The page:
THINKING AND DESTINY
Harold W. Percival
The process of dying. Cremation. To be conscious at the moment of death.
Death is the fifth class and is especially psychic destiny. It marks the end of the period during which the embodied doer works through the four senses in the physical world. The time of death had been determined at the end of the previous life. Usually the place and manner of death are also decided by the thoughts in the previous life.
Fear of death is caused by a feeling of the doer that it has not earned its conscious immortality, and it dreads its ignorance and the unknown. There are other causes for the fear of death. The doer has been through the experience of death so often that it fears the experience, because it means a break in the continuity of life, a parting from things it has held dear and uncertainty of the future. The doer feels that there is to be an accounting, something that it must pass through.
Dying is the withdrawal or rolling up of the three inner bodies or masses, (Fig. III), from the extremities toward the heart. As they recede, rigor mortis sets in; the regions which they leave become cold and there is no feeling in them. Then these masses hover or flutter over the heart and puff themselves out of the mouth with the last breath, causing a slight gurgle or rattle in the throat. With them go the breath-form and the doer, which is the cause of the rolling up of the inner bodies. They hover over the physical body like a bird, a cloud or a globe, or they may stand in human form beside or above the body for a while. Usually the doer does not see its body or anything else. If death has not yet taken place, there is a slight line or ray or cord that connects these finer inner bodies with the heart or some other part. While this connection remains it is possible for these finer bodies and the doer with the breath-form to reenter the body. There is no actual death until this connection is broken. The connection is broken when the breath-form leaves. It leaves when the doer desires, consents or wills to die. The doer that is attached to life at first refused to desire to die. But when it knows, by the Light of the Intelligence, that it is useless to cling to the body, it wills, and death is instantaneous. The time taken to reach the decision is not measured by the standard of external time. According to that, death is always instantaneous.
At death the four senses and the breath-form and the doer leave and are separated from the flesh body. The four senses remain with the breath-form which usually leaves the three inner bodies. These remain with the physical body and in none of them is there seeing, hearing, tasting, smelling or feeling. Nothing that may be done to the flesh body or to the finer bodies can be felt in any way by the doer, the only entity that can feel.
Cremation is the best disposition of the body after death. By burning, the material of the body is soon restored to the elements from which it came and the three inner bodies or masses are dissipated; and so the magnetic connection between them and the breath-form and the remains of the flesh body ceases. The physical atmosphere is also destroyed. Where a body is devoured by birds, fishes and animals, the three finer bodies are destroyed as soon as the flesh is digested. The radiant, airy and fluid bodies go with the solid fragments like smoke or a shadow. It is different in life, where the breath-form is present and holds the inner bodies intact. Burial and embalming are the worst methods. These customs, bad for the doer and for the community, hold the inner bodies with the flesh body for a long time, namely, until the flesh body has decayed. As the physical atmosphere is not destroyed by burial, it is possible for the doer with its breath-form to go back to its old haunts. It cannot find them without its physical atmosphere.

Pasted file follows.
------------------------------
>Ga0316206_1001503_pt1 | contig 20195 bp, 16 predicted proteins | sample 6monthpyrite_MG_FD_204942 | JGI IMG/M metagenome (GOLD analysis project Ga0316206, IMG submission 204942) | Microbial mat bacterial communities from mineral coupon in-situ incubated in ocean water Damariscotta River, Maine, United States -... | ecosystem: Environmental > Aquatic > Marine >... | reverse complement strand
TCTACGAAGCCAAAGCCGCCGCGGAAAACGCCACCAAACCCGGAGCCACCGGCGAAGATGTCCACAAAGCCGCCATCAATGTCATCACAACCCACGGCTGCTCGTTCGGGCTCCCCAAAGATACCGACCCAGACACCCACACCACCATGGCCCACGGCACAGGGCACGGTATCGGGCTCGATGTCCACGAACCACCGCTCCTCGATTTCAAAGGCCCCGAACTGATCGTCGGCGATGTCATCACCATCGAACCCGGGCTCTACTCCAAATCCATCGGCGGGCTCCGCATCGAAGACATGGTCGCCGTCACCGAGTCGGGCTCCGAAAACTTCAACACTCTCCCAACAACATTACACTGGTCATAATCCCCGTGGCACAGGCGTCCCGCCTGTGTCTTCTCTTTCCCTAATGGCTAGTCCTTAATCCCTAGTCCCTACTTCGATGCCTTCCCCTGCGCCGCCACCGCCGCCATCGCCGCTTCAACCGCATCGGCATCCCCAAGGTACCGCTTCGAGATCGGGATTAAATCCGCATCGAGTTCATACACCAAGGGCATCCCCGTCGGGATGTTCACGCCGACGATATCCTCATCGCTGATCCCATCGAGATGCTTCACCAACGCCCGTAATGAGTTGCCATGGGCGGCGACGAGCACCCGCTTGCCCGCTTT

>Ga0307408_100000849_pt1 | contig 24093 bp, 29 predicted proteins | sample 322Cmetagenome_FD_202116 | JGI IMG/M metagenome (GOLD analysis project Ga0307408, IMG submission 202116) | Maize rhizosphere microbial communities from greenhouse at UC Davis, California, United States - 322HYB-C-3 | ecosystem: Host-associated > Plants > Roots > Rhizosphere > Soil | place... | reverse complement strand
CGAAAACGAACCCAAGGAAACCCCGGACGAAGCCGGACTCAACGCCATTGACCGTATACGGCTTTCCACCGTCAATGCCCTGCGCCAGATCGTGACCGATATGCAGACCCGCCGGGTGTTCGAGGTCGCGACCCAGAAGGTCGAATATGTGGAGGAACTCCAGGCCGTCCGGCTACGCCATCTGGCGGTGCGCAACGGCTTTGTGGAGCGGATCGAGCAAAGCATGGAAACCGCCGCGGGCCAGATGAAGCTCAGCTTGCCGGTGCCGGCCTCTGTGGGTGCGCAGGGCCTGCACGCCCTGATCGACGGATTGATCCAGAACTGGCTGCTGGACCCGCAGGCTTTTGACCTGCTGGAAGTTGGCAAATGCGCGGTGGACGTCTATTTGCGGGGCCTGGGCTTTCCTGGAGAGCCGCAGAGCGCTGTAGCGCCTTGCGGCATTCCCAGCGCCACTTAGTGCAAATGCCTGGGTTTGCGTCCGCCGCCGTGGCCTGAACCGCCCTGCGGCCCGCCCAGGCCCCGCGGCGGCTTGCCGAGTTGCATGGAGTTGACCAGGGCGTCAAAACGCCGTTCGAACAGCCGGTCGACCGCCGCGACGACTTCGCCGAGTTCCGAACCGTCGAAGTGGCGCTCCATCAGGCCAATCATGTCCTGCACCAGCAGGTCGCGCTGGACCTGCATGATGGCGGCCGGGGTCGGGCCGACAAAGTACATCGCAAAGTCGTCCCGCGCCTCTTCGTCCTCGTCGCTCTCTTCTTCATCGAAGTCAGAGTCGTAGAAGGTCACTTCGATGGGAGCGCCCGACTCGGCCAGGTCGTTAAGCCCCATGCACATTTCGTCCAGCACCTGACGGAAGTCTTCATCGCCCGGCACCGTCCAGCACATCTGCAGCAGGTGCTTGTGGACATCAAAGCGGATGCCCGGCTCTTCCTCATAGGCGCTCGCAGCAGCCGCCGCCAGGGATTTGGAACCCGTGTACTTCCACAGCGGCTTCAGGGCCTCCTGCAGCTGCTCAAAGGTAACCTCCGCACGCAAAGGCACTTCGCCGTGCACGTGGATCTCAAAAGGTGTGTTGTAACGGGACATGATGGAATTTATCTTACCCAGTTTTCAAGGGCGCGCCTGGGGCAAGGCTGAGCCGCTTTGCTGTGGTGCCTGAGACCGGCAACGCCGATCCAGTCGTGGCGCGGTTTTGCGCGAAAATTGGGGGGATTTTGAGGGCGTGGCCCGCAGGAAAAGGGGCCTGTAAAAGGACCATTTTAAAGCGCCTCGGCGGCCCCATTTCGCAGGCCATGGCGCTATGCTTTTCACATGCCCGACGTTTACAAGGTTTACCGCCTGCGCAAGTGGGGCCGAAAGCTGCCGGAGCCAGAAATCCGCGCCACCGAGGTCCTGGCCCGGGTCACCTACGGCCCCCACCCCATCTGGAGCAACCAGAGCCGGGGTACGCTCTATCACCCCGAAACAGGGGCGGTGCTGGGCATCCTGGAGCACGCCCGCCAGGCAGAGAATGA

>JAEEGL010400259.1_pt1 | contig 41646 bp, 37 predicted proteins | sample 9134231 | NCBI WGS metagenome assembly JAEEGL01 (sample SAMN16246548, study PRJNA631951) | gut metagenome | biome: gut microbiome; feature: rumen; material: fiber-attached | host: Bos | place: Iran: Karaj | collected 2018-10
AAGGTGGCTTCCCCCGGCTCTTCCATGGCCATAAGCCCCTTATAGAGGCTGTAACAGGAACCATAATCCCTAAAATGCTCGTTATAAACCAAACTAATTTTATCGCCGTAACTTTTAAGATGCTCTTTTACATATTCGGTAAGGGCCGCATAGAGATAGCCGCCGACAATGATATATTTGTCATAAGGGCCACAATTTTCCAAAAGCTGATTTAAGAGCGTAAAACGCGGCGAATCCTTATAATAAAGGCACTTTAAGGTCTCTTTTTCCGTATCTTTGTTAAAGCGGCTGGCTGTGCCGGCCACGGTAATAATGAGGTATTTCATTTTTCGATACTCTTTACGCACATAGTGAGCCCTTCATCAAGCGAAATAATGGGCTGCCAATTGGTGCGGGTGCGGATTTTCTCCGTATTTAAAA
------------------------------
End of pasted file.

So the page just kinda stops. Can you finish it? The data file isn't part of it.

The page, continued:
Death is a friend to the doer. Death frees it from the turmoil, changes and uncertainties of physical life, so that it may have a rest before it is drawn back for another life on earth.
During life it is well to set the thought upon being conscious at the time of death and to charge the breath-form to remind the doer to be conscious of the passing over and of its identity with its thinker and knower. The doer will not be conscious at the time of death, unless this has been impressed upon the breath-form by many repetitions during life. The doer ought to be conscious of the Light of the Intelligence, but unless it was conscious of the presence of the Light during life, it will not be conscious of it at death. If it has been conscious of the Light during life and if it is reminded by the breath-form of its passing, it will be conscious at the time of its death and will also be conscious of the Light of the Intelligence. Then it will understand what is before it and will go through it more easily.
Copyright 1974 by The Word Foundation, Inc.